Where should firms locate? As communication technologies spread across city, region,and country boundaries, and communication channels multiply, many firms can potentially relocate some of their activities to regions with lower costs. While manufacturing has long been globalizing, IT is enabling a new wave focused on services. Spatial relocation is attractive to companies faced with the incessant pressure to control costs and information technologies can help firms transcend location boundaries. But these same technologies may also confer renewed importance to local assets that are hard to replicate in remote locations. This paper develops a framework to analyze these effects by estimating the regional demand for customer service representatives of a homogenous set of Fortune 1000 manufacturing firms. The model is estimated using firm-level data and the estimated demand structure is used to assess the effects of technology on customer volume, location choices and cost savings. A 10 percent increase in the use of Internet applications is found to lead to a 2.5 percent decrease in the firm’s employment of agents nationally. Moreover, the same increase reduces the willingness of firms to pay for regional benefits (technology “levels” the field between regions). However, the cost savings from the associated relocation are surprisingly small, averaging 1.3 percent of unit costs. Finally, the research shows that regional preferences vary widely among firms, suggesting that sensitivity to cost is highly firm-specific and that the importance of local assets does not vanish. Overall, these results show a positive relationship between technology and firms’ price sensitivity, but not on the scale of a massive spatial reorganization. Firm-specific regional preferences still matter.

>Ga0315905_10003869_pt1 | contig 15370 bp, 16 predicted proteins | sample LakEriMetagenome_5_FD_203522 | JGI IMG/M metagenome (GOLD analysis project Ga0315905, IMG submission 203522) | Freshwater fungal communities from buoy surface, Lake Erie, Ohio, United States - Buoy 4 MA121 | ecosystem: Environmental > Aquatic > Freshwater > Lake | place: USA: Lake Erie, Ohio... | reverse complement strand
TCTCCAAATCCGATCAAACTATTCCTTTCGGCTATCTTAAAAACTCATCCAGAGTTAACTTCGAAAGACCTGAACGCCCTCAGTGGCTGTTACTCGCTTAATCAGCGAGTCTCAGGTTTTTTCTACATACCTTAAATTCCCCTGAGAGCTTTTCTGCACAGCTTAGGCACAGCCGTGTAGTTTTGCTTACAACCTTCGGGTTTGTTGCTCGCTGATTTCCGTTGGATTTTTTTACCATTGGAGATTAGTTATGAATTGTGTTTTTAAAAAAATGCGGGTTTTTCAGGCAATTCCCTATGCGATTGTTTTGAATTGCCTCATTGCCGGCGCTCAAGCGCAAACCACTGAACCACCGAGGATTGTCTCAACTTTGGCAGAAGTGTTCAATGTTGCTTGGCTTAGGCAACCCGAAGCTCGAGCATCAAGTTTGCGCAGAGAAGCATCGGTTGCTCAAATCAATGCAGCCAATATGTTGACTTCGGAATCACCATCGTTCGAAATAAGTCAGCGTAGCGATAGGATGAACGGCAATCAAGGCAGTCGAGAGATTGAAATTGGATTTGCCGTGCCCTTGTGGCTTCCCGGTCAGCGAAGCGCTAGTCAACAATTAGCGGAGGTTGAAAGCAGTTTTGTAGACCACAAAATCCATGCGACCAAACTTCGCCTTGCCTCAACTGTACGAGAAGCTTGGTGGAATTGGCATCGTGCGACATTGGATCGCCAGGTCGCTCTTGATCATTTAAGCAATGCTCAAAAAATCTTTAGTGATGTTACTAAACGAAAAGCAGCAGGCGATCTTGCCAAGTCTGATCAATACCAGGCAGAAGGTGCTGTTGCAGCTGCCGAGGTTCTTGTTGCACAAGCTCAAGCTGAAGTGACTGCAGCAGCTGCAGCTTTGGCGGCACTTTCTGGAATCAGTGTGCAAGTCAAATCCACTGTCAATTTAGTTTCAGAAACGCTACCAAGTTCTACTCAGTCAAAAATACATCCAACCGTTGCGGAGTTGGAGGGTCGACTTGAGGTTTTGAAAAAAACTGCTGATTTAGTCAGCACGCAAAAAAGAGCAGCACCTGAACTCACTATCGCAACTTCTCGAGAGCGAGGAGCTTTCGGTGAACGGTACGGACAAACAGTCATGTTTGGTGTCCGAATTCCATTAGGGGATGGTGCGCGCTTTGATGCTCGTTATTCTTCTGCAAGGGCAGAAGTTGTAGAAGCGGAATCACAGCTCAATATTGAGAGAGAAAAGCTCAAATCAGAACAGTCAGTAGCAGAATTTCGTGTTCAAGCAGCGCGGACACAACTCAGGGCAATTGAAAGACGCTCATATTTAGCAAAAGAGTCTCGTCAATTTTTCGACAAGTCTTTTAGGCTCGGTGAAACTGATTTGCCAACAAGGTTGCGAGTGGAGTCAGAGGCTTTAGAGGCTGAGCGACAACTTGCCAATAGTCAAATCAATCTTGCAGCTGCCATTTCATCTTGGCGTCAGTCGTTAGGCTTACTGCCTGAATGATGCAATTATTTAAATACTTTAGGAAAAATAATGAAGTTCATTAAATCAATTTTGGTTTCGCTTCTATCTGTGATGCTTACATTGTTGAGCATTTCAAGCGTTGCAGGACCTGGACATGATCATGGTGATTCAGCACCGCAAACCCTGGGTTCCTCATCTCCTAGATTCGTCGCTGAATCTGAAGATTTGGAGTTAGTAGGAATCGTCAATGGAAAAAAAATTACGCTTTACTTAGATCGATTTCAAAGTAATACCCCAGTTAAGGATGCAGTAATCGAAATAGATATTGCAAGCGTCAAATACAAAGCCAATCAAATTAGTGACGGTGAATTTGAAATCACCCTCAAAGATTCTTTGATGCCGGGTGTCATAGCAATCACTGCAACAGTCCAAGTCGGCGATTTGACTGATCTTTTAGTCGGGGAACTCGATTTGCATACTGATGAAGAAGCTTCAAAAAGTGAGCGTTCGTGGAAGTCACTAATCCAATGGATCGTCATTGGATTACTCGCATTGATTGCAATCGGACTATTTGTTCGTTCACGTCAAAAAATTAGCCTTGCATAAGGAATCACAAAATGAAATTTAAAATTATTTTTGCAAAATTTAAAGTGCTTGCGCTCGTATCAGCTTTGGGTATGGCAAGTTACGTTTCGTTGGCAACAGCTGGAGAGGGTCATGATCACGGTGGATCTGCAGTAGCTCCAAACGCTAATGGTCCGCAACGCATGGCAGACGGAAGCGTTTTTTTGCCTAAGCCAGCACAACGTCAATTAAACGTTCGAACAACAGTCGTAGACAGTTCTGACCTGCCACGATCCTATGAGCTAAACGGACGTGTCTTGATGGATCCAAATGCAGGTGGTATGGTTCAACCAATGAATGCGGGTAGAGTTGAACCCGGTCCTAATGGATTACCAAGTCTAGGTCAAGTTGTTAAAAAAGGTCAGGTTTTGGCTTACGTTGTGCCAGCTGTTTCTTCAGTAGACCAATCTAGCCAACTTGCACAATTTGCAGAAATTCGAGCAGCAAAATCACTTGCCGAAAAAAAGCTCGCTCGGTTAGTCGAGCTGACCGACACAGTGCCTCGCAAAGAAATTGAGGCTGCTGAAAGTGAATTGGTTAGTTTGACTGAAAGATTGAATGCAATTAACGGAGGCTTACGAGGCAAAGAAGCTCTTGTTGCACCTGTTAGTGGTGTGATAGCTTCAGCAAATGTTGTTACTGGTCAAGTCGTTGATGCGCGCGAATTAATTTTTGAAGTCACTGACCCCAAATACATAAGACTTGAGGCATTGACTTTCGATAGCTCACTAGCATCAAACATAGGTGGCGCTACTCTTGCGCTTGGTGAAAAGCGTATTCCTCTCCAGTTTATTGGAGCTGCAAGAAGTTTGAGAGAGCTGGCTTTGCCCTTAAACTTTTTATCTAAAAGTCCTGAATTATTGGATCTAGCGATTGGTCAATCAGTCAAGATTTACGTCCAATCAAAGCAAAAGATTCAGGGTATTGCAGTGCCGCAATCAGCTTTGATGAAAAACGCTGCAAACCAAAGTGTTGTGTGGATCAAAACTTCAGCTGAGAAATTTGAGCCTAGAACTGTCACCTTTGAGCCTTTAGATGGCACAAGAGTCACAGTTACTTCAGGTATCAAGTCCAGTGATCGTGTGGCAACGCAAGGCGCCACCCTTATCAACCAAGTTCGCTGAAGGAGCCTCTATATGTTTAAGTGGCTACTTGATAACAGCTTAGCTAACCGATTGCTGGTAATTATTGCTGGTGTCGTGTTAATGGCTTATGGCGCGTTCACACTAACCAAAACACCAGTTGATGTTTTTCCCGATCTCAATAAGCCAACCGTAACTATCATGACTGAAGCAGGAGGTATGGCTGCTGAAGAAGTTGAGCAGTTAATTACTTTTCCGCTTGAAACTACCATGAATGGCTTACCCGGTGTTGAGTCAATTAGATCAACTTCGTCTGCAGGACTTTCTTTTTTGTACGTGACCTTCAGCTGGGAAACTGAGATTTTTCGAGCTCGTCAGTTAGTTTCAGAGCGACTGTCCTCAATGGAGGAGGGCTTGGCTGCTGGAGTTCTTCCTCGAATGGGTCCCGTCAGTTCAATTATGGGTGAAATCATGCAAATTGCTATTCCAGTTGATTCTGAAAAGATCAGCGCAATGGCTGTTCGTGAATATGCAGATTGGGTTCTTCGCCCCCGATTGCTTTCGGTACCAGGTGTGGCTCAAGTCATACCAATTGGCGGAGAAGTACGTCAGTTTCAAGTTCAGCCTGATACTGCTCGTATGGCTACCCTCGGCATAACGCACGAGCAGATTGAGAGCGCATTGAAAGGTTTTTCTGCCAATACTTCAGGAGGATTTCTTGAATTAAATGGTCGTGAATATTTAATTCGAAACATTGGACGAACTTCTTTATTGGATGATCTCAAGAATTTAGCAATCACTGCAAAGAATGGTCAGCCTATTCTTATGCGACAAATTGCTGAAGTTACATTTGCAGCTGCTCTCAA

Fitoussi, David, "So Close and Yet So Far: Information Technology and the Spatial Distribution of Customer Service" (2003). ICIS 2003 Proceedings. 53.